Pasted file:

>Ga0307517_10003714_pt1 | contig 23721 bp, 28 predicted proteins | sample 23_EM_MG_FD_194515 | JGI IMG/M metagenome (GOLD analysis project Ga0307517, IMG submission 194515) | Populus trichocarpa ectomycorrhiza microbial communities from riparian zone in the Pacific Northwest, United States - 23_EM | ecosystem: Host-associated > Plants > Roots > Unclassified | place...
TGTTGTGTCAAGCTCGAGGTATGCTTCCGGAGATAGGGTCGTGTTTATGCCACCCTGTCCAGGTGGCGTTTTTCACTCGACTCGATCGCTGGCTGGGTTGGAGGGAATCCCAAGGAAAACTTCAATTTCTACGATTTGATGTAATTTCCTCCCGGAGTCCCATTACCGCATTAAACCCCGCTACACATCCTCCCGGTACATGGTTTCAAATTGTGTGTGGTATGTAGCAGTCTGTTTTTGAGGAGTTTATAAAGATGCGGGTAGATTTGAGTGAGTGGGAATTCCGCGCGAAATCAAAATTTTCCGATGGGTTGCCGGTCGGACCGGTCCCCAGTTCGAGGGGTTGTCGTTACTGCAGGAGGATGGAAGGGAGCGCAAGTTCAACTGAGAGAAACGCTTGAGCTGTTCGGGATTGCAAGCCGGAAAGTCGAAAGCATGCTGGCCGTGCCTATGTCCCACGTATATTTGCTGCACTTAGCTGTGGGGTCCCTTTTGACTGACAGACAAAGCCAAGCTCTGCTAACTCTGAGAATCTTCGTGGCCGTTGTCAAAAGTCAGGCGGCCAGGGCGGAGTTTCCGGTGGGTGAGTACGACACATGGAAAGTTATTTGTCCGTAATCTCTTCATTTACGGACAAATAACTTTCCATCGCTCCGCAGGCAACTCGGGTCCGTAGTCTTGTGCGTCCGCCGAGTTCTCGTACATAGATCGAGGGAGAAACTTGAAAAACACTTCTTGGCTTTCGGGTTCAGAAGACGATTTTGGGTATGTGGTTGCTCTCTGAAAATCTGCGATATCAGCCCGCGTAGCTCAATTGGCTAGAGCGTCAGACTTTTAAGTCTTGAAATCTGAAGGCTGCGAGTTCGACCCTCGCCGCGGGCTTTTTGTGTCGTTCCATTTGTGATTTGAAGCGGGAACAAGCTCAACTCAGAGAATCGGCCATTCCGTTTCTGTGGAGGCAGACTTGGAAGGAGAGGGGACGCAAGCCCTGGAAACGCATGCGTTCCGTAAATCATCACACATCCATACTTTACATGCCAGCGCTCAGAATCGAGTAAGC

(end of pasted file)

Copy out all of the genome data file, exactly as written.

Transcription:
>Ga0307517_10003714_pt1 | contig 23721 bp, 28 predicted proteins | sample 23_EM_MG_FD_194515 | JGI IMG/M metagenome (GOLD analysis project Ga0307517, IMG submission 194515) | Populus trichocarpa ectomycorrhiza microbial communities from riparian zone in the Pacific Northwest, United States - 23_EM | ecosystem: Host-associated > Plants > Roots > Unclassified | place...
TGTTGTGTCAAGCTCGAGGTATGCTTCCGGAGATAGGGTCGTGTTTATGCCACCCTGTCCAGGTGGCGTTTTTCACTCGACTCGATCGCTGGCTGGGTTGGAGGGAATCCCAAGGAAAACTTCAATTTCTACGATTTGATGTAATTTCCTCCCGGAGTCCCATTACCGCATTAAACCCCGCTACACATCCTCCCGGTACATGGTTTCAAATTGTGTGTGGTATGTAGCAGTCTGTTTTTGAGGAGTTTATAAAGATGCGGGTAGATTTGAGTGAGTGGGAATTCCGCGCGAAATCAAAATTTTCCGATGGGTTGCCGGTCGGACCGGTCCCCAGTTCGAGGGGTTGTCGTTACTGCAGGAGGATGGAAGGGAGCGCAAGTTCAACTGAGAGAAACGCTTGAGCTGTTCGGGATTGCAAGCCGGAAAGTCGAAAGCATGCTGGCCGTGCCTATGTCCCACGTATATTTGCTGCACTTAGCTGTGGGGTCCCTTTTGACTGACAGACAAAGCCAAGCTCTGCTAACTCTGAGAATCTTCGTGGCCGTTGTCAAAAGTCAGGCGGCCAGGGCGGAGTTTCCGGTGGGTGAGTACGACACATGGAAAGTTATTTGTCCGTAATCTCTTCATTTACGGACAAATAACTTTCCATCGCTCCGCAGGCAACTCGGGTCCGTAGTCTTGTGCGTCCGCCGAGTTCTCGTACATAGATCGAGGGAGAAACTTGAAAAACACTTCTTGGCTTTCGGGTTCAGAAGACGATTTTGGGTATGTGGTTGCTCTCTGAAAATCTGCGATATCAGCCCGCGTAGCTCAATTGGCTAGAGCGTCAGACTTTTAAGTCTTGAAATCTGAAGGCTGCGAGTTCGACCCTCGCCGCGGGCTTTTTGTGTCGTTCCATTTGTGATTTGAAGCGGGAACAAGCTCAACTCAGAGAATCGGCCATTCCGTTTCTGTGGAGGCAGACTTGGAAGGAGAGGGGACGCAAGCCCTGGAAACGCATGCGTTCCGTAAATCATCACACATCCATACTTTACATGCCAGCGCTCAGAATCGAGTAAGC